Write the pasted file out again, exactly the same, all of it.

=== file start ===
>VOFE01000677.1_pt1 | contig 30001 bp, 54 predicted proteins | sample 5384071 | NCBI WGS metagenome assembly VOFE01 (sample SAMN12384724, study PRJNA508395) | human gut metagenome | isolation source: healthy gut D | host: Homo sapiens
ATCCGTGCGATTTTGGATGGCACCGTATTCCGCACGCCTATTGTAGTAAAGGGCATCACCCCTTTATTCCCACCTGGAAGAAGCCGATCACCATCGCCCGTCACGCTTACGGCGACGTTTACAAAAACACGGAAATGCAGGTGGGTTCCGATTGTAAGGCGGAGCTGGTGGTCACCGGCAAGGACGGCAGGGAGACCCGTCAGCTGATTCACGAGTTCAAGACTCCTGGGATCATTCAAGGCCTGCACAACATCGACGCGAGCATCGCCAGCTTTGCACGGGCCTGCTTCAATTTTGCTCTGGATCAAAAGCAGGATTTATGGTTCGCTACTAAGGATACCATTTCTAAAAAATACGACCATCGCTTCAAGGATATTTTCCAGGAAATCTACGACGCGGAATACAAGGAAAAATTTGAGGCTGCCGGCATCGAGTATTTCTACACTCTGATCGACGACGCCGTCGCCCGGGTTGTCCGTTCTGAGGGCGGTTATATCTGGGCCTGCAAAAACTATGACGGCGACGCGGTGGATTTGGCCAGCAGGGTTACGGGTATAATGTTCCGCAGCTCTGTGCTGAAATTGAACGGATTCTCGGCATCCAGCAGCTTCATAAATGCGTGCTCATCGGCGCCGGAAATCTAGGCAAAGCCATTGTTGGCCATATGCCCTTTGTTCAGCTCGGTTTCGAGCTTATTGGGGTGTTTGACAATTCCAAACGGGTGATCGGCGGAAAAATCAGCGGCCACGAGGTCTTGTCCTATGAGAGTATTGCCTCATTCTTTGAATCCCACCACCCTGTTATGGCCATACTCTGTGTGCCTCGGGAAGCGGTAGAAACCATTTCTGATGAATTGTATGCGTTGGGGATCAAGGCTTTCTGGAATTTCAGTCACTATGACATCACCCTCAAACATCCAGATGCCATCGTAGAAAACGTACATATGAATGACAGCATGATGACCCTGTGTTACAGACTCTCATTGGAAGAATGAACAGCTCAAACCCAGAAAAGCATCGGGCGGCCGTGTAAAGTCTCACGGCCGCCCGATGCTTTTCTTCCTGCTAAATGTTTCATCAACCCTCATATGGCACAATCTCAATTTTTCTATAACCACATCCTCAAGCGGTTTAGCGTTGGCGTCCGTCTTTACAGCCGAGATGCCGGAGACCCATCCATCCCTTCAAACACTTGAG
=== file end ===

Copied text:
>VOFE01000677.1_pt1 | contig 30001 bp, 54 predicted proteins | sample 5384071 | NCBI WGS metagenome assembly VOFE01 (sample SAMN12384724, study PRJNA508395) | human gut metagenome | isolation source: healthy gut D | host: Homo sapiens
ATCCGTGCGATTTTGGATGGCACCGTATTCCGCACGCCTATTGTAGTAAAGGGCATCACCCCTTTATTCCCACCTGGAAGAAGCCGATCACCATCGCCCGTCACGCTTACGGCGACGTTTACAAAAACACGGAAATGCAGGTGGGTTCCGATTGTAAGGCGGAGCTGGTGGTCACCGGCAAGGACGGCAGGGAGACCCGTCAGCTGATTCACGAGTTCAAGACTCCTGGGATCATTCAAGGCCTGCACAACATCGACGCGAGCATCGCCAGCTTTGCACGGGCCTGCTTCAATTTTGCTCTGGATCAAAAGCAGGATTTATGGTTCGCTACTAAGGATACCATTTCTAAAAAATACGACCATCGCTTCAAGGATATTTTCCAGGAAATCTACGACGCGGAATACAAGGAAAAATTTGAGGCTGCCGGCATCGAGTATTTCTACACTCTGATCGACGACGCCGTCGCCCGGGTTGTCCGTTCTGAGGGCGGTTATATCTGGGCCTGCAAAAACTATGACGGCGACGCGGTGGATTTGGCCAGCAGGGTTACGGGTATAATGTTCCGCAGCTCTGTGCTGAAATTGAACGGATTCTCGGCATCCAGCAGCTTCATAAATGCGTGCTCATCGGCGCCGGAAATCTAGGCAAAGCCATTGTTGGCCATATGCCCTTTGTTCAGCTCGGTTTCGAGCTTATTGGGGTGTTTGACAATTCCAAACGGGTGATCGGCGGAAAAATCAGCGGCCACGAGGTCTTGTCCTATGAGAGTATTGCCTCATTCTTTGAATCCCACCACCCTGTTATGGCCATACTCTGTGTGCCTCGGGAAGCGGTAGAAACCATTTCTGATGAATTGTATGCGTTGGGGATCAAGGCTTTCTGGAATTTCAGTCACTATGACATCACCCTCAAACATCCAGATGCCATCGTAGAAAACGTACATATGAATGACAGCATGATGACCCTGTGTTACAGACTCTCATTGGAAGAATGAACAGCTCAAACCCAGAAAAGCATCGGGCGGCCGTGTAAAGTCTCACGGCCGCCCGATGCTTTTCTTCCTGCTAAATGTTTCATCAACCCTCATATGGCACAATCTCAATTTTTCTATAACCACATCCTCAAGCGGTTTAGCGTTGGCGTCCGTCTTTACAGCCGAGATGCCGGAGACCCATCCATCCCTTCAAACACTTGAG